Check out my chapter with Dr. Nancy Rhodes in the Routledge Handbook of Communication & Bullying, edited by Drs. Richard West & Christina Beck. Our chapter titled “Defining Cyberbullying: Analyzing Content and Audience Reaction to Anti-Bullying Public Service Announcements” analyzed pre-test post-test data from focus group participants who watched anti-bullying PSAs.
Continuing in Wittenberg University Department of Communication
I am happy to announce I have accepted the position of Assistant Professor in the Department of Communication at Wittenberg University in Springfield, OH. This fall I am teaching COMM120S (TV: The Medium, Industry, & its Effects), COMM300Z (Quantitative Research Methods), and COMM350 (Social Media & its Applications). In Spring 2018, I’ll be teach both 300Z and 350 again, adding COMM200 (Introduction to Communication Studies).
National Communication Association Annual Meeting – Salt Lake City, UT
I throughly enjoyed presenting and attending the 104th Annual NCA conference in beautiful Salt Lake City, UT. The NCA Anti-Bullying Taskforce held a day-long in-service day at Shriner’s Children’s Hospital, I lead a pre-conference workshop with experts in cyberbullying, and staying true to the conference theme of ‘play,’ I had lots of fun presenting my research in mass media, engaging students with social media history, and introducing a recent Wittenberg alum to the research environment. Feel free to contact me for copies of any presentations or papers.
I am an Assistant Professor of Communication at Wittenberg University. Prior to, and during, my graduate career, I have taught as an independent instructor and served as a teaching assistant. I have independently taught communication technology courses such as Social Media, Social Implications of Technology, and Introduction to Communication Technology. I have also taught, Industry Research Methods and Public Speaking. I aim to create an inclusive, accessible learning environment teaching students necessary skills no matter where their paths may take them. Learn more about my teaching.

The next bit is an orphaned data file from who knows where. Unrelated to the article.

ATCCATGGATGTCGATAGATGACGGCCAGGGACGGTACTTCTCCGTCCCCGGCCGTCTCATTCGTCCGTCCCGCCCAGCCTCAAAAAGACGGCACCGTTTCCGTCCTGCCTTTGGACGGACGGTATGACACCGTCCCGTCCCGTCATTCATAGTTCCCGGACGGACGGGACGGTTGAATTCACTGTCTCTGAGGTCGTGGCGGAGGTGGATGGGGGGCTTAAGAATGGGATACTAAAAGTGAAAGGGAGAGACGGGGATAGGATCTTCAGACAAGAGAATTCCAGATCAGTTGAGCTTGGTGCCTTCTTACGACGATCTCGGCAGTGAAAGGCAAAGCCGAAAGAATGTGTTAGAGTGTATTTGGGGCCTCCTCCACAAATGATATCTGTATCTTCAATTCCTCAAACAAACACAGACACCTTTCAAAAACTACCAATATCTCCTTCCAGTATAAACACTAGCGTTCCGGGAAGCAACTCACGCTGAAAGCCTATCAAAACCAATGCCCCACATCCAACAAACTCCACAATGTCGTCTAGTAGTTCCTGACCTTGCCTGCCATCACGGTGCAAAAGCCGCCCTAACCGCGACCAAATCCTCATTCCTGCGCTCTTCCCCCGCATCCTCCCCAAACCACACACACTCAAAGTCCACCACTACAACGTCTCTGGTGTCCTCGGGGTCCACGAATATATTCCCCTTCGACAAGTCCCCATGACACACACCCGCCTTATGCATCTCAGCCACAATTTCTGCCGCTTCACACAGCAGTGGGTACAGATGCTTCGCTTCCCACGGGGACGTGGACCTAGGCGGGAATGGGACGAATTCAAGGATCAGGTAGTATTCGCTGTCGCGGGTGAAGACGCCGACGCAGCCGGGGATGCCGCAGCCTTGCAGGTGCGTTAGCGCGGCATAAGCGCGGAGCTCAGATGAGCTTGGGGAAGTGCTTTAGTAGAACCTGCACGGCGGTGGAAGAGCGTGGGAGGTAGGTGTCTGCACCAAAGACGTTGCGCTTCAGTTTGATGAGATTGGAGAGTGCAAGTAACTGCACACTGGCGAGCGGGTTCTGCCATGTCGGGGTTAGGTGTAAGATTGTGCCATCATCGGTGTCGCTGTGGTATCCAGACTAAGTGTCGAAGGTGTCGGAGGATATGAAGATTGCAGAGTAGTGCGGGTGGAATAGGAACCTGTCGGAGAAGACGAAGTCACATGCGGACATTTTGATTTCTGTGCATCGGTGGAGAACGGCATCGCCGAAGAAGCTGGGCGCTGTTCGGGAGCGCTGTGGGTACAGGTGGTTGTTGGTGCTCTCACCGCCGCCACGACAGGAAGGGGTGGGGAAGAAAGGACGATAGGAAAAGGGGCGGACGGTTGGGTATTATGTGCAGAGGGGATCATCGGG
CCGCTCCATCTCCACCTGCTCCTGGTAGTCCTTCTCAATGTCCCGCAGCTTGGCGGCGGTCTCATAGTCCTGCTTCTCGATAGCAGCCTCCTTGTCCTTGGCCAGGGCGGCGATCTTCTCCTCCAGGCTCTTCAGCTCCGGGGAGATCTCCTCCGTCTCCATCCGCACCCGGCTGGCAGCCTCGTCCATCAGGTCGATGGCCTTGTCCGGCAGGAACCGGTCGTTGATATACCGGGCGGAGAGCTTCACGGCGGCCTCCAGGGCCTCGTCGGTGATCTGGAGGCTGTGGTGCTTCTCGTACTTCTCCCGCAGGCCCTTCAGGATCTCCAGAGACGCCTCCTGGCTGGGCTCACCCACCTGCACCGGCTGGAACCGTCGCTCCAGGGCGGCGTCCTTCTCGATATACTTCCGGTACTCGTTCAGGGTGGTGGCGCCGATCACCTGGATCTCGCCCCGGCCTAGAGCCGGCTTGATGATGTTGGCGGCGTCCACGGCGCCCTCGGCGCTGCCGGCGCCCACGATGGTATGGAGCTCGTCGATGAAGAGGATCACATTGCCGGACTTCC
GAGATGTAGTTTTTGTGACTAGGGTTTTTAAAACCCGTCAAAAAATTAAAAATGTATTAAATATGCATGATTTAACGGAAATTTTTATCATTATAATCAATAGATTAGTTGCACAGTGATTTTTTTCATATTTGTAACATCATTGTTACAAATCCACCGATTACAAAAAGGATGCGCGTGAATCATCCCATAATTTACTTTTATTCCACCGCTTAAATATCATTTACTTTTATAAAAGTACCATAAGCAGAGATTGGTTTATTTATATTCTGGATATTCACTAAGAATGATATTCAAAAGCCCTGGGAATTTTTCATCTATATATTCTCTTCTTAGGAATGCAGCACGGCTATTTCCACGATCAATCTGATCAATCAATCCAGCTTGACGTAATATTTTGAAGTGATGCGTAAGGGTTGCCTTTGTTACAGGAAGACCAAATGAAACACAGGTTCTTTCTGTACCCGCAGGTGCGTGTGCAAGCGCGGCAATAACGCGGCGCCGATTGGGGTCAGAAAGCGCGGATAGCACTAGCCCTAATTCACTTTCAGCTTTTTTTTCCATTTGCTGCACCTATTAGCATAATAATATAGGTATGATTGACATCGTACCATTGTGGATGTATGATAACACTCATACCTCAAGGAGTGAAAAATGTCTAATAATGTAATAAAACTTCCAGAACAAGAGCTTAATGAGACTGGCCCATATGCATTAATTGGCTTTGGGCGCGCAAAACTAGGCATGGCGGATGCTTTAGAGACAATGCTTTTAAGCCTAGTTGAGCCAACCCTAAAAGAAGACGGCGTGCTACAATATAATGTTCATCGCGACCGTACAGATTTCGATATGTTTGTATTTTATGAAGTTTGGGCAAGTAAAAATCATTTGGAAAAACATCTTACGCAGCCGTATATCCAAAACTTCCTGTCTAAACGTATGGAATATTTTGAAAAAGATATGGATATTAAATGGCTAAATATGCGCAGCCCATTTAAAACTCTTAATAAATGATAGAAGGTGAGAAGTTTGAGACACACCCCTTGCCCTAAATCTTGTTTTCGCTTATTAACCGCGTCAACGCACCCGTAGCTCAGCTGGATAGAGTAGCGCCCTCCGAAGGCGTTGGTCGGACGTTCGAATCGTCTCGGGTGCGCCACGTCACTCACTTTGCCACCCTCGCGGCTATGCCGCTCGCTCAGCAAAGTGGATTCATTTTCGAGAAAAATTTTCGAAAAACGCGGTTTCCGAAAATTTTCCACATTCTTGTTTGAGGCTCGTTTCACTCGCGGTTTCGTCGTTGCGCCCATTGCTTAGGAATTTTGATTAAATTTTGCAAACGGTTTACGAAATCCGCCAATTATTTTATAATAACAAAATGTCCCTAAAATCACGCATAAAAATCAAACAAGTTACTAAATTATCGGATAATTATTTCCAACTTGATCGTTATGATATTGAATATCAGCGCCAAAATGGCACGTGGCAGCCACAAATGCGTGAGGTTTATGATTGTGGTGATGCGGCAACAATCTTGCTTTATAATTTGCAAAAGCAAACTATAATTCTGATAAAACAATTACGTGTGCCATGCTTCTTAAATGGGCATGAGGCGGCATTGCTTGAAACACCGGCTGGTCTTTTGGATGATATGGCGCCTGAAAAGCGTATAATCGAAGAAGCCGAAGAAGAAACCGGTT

My research program area of interest examines cyberbystander behavior and cyberbullying from a variety of angles. In my experimental research, I use communication theories (e.g., Hyperpersonal Model, SIDE) and classic social psychological models (e.g., the Bystander Intervention Model, Social Impact Theory) in order to understand the boundary conditions of cyberbystander behavior. My experiments not only investigate whether communication takes place, but what and how that communication occurs. My dissertation centered on the diffusion of social risk or responsibility among cyberbystanders to cyberbullying.
I also aim to understand the role mass media plays in modeling and educating cyberbystanders in appropriate responses (or non-response). To do so, I study depictions of bullying and bystander behavior on television, “Be More Than a Bystander” persuasive health campaigns, as well as mass media coverage of cyberbullying as a public health threat. I currently have projects examining how the public discusses high profile incidents of bullying featured in the mass media.
I received my BA in psychology from Kenyon College (Gambier, OH) in 2000 and my MA in psychology from Vermont College at The Union Institute in 2002, advised by Dr. Fenigstein. For ten years I served as a grant writer and coordinator, and coordinated research projects and programs in a variety of settings (e.g., mental health, genetics and psychoses, special education, biomedical research, medical student research and scholarships) prior to returning to complete my education. I received my PhD in Communication from The Ohio State University in May 2016, under the advisement of Dr. Brad Bushman.